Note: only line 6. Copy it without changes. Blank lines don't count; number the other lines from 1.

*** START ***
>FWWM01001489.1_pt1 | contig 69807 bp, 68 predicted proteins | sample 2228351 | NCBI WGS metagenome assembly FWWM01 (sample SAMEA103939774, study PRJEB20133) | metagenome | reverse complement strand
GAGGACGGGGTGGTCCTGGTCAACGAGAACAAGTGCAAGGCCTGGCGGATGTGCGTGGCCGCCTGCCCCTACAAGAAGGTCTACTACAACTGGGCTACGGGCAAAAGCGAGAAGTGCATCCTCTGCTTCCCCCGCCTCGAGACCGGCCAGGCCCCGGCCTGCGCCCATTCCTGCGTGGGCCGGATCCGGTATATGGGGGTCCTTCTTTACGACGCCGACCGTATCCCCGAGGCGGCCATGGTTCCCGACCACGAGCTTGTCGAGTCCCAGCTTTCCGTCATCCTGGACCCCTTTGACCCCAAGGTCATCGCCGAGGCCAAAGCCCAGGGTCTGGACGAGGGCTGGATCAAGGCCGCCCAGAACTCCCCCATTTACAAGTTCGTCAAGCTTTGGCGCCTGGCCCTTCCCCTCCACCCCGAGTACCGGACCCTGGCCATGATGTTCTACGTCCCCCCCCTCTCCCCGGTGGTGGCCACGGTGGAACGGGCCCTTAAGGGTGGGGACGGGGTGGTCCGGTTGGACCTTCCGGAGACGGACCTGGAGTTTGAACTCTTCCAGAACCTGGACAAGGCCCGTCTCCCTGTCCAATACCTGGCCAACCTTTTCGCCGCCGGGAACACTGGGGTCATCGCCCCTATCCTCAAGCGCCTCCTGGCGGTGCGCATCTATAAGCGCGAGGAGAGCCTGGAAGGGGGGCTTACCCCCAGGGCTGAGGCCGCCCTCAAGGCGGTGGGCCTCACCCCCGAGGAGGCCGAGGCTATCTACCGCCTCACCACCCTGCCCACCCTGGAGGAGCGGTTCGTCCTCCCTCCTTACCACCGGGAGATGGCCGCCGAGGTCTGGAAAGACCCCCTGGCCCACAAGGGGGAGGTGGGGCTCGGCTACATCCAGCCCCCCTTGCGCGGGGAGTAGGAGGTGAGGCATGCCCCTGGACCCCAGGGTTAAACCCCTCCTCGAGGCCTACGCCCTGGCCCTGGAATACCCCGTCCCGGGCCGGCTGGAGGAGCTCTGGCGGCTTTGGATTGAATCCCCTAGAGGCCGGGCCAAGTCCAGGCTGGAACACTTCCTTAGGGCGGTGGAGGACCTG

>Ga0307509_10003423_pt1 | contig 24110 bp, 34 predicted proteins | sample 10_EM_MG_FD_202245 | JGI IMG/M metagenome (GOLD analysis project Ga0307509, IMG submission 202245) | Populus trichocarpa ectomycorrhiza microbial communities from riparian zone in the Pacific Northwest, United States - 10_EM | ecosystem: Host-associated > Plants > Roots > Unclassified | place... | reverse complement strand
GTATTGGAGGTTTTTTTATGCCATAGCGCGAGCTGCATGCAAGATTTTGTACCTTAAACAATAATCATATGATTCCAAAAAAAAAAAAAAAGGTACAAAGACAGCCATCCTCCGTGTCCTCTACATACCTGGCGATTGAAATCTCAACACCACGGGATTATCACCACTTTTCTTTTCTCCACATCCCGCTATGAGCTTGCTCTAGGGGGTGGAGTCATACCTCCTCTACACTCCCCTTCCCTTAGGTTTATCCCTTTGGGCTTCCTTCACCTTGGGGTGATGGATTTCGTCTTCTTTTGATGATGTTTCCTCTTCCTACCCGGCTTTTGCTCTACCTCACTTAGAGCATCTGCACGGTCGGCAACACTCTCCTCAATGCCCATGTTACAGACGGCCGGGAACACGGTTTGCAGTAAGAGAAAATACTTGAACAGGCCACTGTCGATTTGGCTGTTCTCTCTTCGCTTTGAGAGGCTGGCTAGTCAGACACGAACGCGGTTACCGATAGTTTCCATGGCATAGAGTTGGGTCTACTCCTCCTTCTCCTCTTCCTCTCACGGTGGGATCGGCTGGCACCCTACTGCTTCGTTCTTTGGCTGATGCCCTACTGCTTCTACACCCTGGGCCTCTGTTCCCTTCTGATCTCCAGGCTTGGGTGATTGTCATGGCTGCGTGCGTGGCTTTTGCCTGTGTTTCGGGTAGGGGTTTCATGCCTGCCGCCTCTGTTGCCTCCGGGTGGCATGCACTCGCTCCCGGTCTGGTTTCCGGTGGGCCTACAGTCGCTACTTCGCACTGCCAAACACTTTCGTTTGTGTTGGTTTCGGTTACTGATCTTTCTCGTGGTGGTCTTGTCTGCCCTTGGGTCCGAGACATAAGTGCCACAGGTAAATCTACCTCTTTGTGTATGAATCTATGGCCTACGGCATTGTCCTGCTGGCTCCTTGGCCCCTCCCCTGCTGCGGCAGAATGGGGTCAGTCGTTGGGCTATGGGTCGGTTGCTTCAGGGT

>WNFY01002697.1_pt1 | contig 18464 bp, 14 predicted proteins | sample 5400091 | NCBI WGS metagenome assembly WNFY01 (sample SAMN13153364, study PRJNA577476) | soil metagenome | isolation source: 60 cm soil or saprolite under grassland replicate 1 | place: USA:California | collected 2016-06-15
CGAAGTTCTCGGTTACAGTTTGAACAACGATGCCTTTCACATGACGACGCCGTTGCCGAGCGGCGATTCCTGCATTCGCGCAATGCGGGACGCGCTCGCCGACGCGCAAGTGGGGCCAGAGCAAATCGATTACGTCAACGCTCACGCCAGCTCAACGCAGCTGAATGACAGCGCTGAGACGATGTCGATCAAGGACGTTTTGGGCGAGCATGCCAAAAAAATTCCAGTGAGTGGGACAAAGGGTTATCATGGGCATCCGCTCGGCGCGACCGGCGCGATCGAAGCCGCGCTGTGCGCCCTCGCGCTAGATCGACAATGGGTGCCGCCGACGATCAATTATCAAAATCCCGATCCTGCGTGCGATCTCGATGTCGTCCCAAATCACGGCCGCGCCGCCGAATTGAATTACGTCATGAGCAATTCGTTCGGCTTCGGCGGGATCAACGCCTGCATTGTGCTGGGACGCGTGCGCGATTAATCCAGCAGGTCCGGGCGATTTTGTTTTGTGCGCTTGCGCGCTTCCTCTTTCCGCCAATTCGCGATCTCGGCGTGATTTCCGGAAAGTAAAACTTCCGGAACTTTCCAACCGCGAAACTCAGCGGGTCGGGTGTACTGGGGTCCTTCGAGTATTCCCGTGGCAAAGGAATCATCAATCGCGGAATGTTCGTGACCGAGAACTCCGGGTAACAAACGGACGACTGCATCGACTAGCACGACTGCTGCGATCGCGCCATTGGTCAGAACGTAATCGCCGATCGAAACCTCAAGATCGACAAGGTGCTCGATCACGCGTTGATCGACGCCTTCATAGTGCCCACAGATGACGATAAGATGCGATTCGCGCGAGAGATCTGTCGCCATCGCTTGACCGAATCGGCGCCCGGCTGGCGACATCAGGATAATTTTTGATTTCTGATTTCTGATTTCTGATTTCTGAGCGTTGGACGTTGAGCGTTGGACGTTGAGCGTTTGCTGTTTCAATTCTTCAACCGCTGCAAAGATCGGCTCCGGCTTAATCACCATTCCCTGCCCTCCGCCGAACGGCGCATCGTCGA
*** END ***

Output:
CGAAGTTCTCGGTTACAGTTTGAACAACGATGCCTTTCACATGACGACGCCGTTGCCGAGCGGCGATTCCTGCATTCGCGCAATGCGGGACGCGCTCGCCGACGCGCAAGTGGGGCCAGAGCAAATCGATTACGTCAACGCTCACGCCAGCTCAACGCAGCTGAATGACAGCGCTGAGACGATGTCGATCAAGGACGTTTTGGGCGAGCATGCCAAAAAAATTCCAGTGAGTGGGACAAAGGGTTATCATGGGCATCCGCTCGGCGCGACCGGCGCGATCGAAGCCGCGCTGTGCGCCCTCGCGCTAGATCGACAATGGGTGCCGCCGACGATCAATTATCAAAATCCCGATCCTGCGTGCGATCTCGATGTCGTCCCAAATCACGGCCGCGCCGCCGAATTGAATTACGTCATGAGCAATTCGTTCGGCTTCGGCGGGATCAACGCCTGCATTGTGCTGGGACGCGTGCGCGATTAATCCAGCAGGTCCGGGCGATTTTGTTTTGTGCGCTTGCGCGCTTCCTCTTTCCGCCAATTCGCGATCTCGGCGTGATTTCCGGAAAGTAAAACTTCCGGAACTTTCCAACCGCGAAACTCAGCGGGTCGGGTGTACTGGGGTCCTTCGAGTATTCCCGTGGCAAAGGAATCATCAATCGCGGAATGTTCGTGACCGAGAACTCCGGGTAACAAACGGACGACTGCATCGACTAGCACGACTGCTGCGATCGCGCCATTGGTCAGAACGTAATCGCCGATCGAAACCTCAAGATCGACAAGGTGCTCGATCACGCGTTGATCGACGCCTTCATAGTGCCCACAGATGACGATAAGATGCGATTCGCGCGAGAGATCTGTCGCCATCGCTTGACCGAATCGGCGCCCGGCTGGCGACATCAGGATAATTTTTGATTTCTGATTTCTGATTTCTGATTTCTGAGCGTTGGACGTTGAGCGTTGGACGTTGAGCGTTTGCTGTTTCAATTCTTCAACCGCTGCAAAGATCGGCTCCGGCTTAATCACCATTCCCTGCCCTCCGCCGAACGGCGCATCGTCGA